It doesn’t matter where you are in the world, we are subjected to warning signs: road junction ahead, low bridge, deep water, or, as in my photo here, look out for low-flying gliders. (In case you’re wondering, the footpath cuts across the approach to a local airstrip that gliders use, and, remember, gliders don’t have engines, so they tend not to make any noise.)
In the world of writing, we tend not to have huge metal warning signs, triangular in shape and with red borders. However, there are some signs budding writers should look out for:
- Excitement at finishing the first draft of something: don’t be tempted to submit your work now. The excitement of completion is blocking your clear vision. Put your work aside for a day or so, and then look at it again when your excitement has subsided. You will be grateful for heeding this warning, because the mistakes you failed to see then will now become apparent.
- Thinking it doesn’t apply to you: if you’ve gone to the effort of analysing your target market, then apply what you discovered. If every article is 900 words, why is your piece 1,000 words? Heed the warning and cut the 10%. It’ll be easier than you think. If you spot that the magazine doesn’t use unsolicited manuscripts, don’t send your complete article. Heed the warning and write a query letter/email.
- Complain that an editor has changed your words: whenever your work is published, take the time to sit down and read your published piece. Compare it to the version of the text you submitted to the editor. Has anything changed? Editors sometimes change opening paragraphs, rewrite sections, change spellings, or with fiction they have been known to change character names and even the ending of a story. Don’t pick up the phone, or open up a new email message, and give the editor a rollicking. Accept the warning sign: that your work needed a little adjustment. See what you can learn from it. If they changed the opening paragraph, what have they done? Does it engage the reader more quickly? Does it clarify more succinctly what your article is about? If they’ve changed a character’s name in your story, can you see why they’ve done that? Is the character’s name more reflective of their age, or the age of the readership? Have they produced a better ending to your story? There are many reasons why your text may be changed, but if you read the warning signs, perhaps they indicate a weakness in your writing. Scrutinise the exact changes. What can you learn from them? It could result in more sales in the long run.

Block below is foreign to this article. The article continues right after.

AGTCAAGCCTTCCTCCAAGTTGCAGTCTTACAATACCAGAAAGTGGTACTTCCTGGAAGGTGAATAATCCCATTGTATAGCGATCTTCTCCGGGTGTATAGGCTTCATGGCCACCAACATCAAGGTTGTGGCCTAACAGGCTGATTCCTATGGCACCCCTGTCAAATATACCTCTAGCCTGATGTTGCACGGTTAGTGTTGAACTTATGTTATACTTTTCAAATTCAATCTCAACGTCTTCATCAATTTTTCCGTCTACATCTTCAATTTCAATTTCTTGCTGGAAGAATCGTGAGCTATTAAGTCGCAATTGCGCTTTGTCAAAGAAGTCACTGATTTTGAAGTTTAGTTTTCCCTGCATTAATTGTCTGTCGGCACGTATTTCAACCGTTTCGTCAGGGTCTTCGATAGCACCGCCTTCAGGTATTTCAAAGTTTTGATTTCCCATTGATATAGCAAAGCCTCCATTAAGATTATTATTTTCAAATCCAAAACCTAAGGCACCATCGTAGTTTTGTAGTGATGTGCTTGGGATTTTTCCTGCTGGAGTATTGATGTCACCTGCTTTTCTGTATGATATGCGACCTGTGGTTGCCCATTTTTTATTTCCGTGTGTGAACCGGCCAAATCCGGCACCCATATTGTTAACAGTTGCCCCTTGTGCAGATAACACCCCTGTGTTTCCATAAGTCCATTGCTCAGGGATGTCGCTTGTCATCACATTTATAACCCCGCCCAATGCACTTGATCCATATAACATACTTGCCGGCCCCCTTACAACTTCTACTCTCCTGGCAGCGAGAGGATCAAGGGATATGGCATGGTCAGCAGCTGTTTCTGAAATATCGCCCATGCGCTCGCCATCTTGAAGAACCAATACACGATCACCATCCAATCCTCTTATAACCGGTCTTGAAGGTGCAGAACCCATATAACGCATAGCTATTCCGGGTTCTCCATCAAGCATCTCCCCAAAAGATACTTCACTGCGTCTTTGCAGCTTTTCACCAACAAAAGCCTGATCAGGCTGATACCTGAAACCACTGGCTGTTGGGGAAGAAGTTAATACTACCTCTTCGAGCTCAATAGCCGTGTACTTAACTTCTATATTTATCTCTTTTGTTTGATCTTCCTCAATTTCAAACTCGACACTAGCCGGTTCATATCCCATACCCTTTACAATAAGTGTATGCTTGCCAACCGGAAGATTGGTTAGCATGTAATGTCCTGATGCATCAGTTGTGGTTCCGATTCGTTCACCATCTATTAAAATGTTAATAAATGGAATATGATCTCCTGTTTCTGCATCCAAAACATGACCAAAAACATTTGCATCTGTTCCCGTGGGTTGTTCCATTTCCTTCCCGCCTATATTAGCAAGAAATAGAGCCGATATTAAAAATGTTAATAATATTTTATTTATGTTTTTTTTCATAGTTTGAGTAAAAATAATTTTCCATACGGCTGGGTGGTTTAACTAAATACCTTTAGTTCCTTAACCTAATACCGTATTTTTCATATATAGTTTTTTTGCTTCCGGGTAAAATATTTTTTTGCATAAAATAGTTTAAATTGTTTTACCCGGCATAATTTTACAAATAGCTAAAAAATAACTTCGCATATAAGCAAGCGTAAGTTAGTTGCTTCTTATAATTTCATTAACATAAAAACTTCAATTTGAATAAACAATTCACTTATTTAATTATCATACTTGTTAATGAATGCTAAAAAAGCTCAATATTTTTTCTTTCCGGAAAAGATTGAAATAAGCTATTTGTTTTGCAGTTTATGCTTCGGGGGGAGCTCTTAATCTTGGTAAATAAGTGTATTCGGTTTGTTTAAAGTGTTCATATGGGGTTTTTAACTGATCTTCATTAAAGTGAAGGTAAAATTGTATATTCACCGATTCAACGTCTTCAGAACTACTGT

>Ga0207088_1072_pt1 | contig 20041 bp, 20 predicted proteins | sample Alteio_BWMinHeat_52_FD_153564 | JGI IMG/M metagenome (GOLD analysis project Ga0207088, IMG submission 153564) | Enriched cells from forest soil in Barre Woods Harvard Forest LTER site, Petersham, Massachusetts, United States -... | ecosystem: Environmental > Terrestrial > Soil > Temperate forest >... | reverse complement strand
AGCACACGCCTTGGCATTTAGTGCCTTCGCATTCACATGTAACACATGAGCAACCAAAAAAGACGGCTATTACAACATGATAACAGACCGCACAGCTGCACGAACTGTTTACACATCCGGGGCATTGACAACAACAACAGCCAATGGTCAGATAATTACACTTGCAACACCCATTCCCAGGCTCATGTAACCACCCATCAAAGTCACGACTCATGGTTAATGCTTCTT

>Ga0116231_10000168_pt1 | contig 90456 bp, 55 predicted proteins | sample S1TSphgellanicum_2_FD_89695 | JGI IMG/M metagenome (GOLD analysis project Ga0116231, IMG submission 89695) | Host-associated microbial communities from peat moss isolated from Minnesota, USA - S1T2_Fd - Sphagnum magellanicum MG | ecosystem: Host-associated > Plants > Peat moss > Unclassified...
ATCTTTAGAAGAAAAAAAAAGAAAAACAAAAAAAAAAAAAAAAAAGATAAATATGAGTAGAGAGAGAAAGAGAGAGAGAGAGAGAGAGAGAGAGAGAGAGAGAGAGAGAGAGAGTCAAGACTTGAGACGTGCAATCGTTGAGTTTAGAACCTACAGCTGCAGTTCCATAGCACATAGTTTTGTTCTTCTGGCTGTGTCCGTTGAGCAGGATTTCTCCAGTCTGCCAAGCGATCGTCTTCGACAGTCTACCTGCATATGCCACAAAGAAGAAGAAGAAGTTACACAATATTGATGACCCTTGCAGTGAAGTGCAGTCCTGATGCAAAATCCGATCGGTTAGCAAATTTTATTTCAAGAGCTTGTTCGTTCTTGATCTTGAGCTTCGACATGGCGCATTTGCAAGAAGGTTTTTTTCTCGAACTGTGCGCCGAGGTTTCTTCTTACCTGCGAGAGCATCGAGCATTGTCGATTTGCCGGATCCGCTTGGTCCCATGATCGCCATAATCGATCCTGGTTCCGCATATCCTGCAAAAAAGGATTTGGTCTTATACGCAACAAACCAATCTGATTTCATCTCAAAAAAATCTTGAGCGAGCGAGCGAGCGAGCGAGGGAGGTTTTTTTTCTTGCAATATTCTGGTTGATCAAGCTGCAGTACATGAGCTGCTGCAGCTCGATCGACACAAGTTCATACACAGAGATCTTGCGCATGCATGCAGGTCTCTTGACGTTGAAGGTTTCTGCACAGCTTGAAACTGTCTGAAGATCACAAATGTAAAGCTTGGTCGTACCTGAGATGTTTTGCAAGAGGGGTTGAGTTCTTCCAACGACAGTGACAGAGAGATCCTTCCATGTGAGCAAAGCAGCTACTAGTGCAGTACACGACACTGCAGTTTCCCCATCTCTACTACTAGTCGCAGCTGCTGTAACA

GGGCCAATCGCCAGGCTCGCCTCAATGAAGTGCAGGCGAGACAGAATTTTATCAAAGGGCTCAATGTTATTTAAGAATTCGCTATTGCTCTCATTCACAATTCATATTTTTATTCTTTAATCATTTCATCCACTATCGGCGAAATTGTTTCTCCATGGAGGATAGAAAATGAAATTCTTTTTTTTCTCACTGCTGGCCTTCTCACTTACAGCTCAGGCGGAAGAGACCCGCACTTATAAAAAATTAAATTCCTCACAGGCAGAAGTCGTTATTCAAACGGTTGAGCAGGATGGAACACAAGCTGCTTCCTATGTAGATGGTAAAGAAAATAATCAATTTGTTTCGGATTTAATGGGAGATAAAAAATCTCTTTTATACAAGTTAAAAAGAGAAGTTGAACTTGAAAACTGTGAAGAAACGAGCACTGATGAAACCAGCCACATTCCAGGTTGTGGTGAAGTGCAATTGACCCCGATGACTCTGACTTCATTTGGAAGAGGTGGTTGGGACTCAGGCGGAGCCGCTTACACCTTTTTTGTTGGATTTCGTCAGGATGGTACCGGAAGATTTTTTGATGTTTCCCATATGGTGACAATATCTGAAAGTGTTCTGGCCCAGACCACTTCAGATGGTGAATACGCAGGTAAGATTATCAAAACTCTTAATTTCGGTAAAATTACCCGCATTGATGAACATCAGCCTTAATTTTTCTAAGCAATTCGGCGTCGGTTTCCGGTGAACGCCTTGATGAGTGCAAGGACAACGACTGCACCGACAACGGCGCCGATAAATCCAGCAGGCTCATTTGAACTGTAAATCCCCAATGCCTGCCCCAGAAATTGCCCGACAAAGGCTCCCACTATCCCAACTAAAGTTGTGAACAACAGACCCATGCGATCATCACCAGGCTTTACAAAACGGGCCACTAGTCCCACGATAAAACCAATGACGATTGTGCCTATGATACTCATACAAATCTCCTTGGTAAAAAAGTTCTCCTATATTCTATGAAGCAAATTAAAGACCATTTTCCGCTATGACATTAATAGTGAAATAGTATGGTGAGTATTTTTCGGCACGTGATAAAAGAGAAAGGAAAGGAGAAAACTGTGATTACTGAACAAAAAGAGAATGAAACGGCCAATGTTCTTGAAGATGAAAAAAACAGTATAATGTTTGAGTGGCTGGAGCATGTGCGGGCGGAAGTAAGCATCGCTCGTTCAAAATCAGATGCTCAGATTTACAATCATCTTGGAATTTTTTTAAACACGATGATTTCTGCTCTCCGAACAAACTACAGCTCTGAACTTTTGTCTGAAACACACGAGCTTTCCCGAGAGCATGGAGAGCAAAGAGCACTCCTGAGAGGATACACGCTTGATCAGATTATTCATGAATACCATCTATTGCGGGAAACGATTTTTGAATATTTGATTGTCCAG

There are many warning signs writers should look out for, although they’re not always obvious. Heed the ones you spot and your writing journey should be a little safer.